Wash.’s Gregoire Seeks Disaster Declaration for Crop Damage

October 12, 2007

Washington Gov. Chris Gregoire has asked that 10 counties be declared federal disaster areas because of crop damage from drought and wildfires started by lightning.

Low-interest federal loans to hard-hit farmers under a disaster declaration are “sorely needed,” Gregoire wrote in a request submitted to Acting U.S. Agriculture Secretary Charles Conner.

The request covered Asotin, Columbia, Ferry, Garfield, Klickitat, Pend Oreille, Spokane, Stevens, Walla Walla and Whitman counties, all in Eastern Washington. A request for aid from Klickitat County on Sept. 18 and drought reports on other areas resulted in the request, the governor wrote.

One fire in Klickitat County alone blackened 30,000 acres of land with 15 owners, according to the county commissioners’ letter.

“All of the affected landowners lost fencing, some upwards of 14 miles, as well as winter pasture,” the commissioners wrote. “Most will be forced to purchase and feed expensive and scarce hay instead of allowing their cattle to graze through the winter.”

Asotin County, where wildfires ravaged nearly 6,000 acres of rangeland, is facing the greatest need for federal pasture land assistance since 1994, said Courtney Smith, a U.S. Department of Agriculture rangeland management specialist in Clarkston.

Eastern Washington hay production was half of average this year, and the yield of livestock pasture food was down by 60 percent, according to the governor’s office.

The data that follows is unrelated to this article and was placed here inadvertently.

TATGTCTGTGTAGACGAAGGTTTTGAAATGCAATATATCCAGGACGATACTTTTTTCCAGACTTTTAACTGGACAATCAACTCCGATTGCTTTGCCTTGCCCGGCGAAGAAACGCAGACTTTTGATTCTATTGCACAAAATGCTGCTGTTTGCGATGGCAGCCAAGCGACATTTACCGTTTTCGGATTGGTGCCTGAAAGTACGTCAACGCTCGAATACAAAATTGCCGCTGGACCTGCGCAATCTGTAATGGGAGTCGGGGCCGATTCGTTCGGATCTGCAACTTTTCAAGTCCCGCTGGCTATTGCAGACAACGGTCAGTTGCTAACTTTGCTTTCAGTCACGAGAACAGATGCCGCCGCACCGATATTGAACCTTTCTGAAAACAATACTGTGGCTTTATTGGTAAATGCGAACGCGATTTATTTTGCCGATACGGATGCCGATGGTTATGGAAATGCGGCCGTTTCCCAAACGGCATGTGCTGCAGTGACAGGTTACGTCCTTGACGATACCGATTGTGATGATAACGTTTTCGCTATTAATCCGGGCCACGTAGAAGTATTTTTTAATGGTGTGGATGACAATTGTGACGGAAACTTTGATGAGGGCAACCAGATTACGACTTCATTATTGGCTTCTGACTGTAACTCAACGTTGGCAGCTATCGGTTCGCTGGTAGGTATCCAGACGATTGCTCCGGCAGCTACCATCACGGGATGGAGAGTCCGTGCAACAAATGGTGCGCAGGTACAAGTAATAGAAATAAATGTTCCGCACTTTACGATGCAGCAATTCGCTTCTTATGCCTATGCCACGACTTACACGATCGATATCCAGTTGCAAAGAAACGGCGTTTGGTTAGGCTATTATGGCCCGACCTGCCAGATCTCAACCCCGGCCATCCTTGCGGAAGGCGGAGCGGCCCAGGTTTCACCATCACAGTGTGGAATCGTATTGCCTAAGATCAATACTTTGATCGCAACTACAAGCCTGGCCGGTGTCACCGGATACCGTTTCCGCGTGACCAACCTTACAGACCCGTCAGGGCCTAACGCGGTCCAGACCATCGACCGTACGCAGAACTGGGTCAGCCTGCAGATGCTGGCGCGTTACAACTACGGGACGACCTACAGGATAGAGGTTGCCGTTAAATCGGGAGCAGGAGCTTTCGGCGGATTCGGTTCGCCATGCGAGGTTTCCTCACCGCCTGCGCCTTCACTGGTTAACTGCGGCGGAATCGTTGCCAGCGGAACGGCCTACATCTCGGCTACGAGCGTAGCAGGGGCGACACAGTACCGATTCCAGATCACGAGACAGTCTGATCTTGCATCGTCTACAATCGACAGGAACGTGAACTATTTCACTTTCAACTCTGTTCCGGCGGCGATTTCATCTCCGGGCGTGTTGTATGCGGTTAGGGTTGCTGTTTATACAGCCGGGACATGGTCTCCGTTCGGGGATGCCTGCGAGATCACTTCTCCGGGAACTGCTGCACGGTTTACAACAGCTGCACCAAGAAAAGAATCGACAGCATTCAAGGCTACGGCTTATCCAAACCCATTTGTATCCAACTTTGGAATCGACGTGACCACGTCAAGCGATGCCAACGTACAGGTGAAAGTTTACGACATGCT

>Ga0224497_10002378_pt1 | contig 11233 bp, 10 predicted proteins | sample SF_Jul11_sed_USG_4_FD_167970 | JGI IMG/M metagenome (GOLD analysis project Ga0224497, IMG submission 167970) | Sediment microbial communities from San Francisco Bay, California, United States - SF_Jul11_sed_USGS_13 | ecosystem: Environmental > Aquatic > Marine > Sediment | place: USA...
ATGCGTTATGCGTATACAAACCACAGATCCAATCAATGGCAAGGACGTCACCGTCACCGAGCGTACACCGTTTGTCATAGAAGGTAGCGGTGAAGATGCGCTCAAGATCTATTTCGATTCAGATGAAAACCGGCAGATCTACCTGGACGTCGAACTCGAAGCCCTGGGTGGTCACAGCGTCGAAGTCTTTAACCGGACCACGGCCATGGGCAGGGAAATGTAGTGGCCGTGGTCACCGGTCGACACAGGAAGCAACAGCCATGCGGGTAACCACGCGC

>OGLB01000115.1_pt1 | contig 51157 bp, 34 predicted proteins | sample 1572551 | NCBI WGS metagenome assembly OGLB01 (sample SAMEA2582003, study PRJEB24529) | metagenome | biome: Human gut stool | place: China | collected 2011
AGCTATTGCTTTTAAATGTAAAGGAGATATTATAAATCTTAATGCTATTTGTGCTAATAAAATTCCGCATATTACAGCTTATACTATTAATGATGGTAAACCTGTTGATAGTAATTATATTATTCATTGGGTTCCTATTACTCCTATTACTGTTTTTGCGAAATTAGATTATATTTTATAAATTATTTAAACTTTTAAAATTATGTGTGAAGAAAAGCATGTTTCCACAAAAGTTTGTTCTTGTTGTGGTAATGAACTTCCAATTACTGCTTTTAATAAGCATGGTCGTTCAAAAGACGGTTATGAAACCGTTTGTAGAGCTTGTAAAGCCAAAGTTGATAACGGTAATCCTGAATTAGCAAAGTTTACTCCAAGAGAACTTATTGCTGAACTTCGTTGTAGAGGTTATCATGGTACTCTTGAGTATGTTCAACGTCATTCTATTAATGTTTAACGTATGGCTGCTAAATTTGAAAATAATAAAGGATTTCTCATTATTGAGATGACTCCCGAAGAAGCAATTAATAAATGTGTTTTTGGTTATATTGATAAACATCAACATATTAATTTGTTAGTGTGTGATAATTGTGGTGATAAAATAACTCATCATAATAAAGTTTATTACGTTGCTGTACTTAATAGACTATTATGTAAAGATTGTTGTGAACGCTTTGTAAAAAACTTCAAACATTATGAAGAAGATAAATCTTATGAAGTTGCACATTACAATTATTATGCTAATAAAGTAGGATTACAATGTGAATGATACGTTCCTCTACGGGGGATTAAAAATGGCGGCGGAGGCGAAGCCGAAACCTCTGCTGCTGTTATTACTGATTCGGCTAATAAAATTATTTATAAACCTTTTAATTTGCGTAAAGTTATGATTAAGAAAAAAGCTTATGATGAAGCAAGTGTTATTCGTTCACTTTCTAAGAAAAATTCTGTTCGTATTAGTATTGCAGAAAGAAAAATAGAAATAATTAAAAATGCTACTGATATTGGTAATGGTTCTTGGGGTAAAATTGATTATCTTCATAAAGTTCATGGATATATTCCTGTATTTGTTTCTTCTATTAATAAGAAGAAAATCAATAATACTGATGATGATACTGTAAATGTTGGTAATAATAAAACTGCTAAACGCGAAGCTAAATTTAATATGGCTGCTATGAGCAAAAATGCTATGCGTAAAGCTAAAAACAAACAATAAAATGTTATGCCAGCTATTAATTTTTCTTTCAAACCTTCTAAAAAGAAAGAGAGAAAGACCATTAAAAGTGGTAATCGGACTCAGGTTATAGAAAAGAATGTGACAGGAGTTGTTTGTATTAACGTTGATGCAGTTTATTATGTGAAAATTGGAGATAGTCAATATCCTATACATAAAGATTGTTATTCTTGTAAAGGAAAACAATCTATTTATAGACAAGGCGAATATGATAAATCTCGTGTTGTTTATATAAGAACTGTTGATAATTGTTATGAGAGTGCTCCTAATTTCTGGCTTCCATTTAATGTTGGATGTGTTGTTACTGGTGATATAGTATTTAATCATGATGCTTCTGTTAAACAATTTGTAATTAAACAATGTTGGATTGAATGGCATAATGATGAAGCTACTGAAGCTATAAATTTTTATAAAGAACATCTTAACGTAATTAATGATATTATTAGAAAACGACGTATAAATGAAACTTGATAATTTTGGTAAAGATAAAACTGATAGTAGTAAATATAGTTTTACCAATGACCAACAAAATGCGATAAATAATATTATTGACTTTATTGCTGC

It was unclear how many farmers have been affected statewide. State and federal officials have yet to determine which areas and farmers had the worst of it, said Jason Kelly, a spokesman for state Agriculture Department.

“I guess the initial assessment is that the farther east you go, the more drastic the drought has been,” Kelly said.

John Stuhlmiller, director of state affairs for the Washington Farm Bureau, said hay and tree fruit growers reported some of the worst damage while some wheat producers benefited from record high prices.

“While it’s raining on the cherries (causing them to split), it’s good for the wheat,” Stuhlmiller said. “It’s kind of a perverted trade-off.”

The high wheat prices reflect below-normal crop yields statewide, nationwide and worldwide, said Randy Suess, a farmer just north of Colfax and chairman of the Washington Wheat Commission.

“I think as an entire state, we were way under average as far as yields,” Suess said. “That’s one of the reasons it is $10 (a bushel). There’s not a lot of wheat to sell.”

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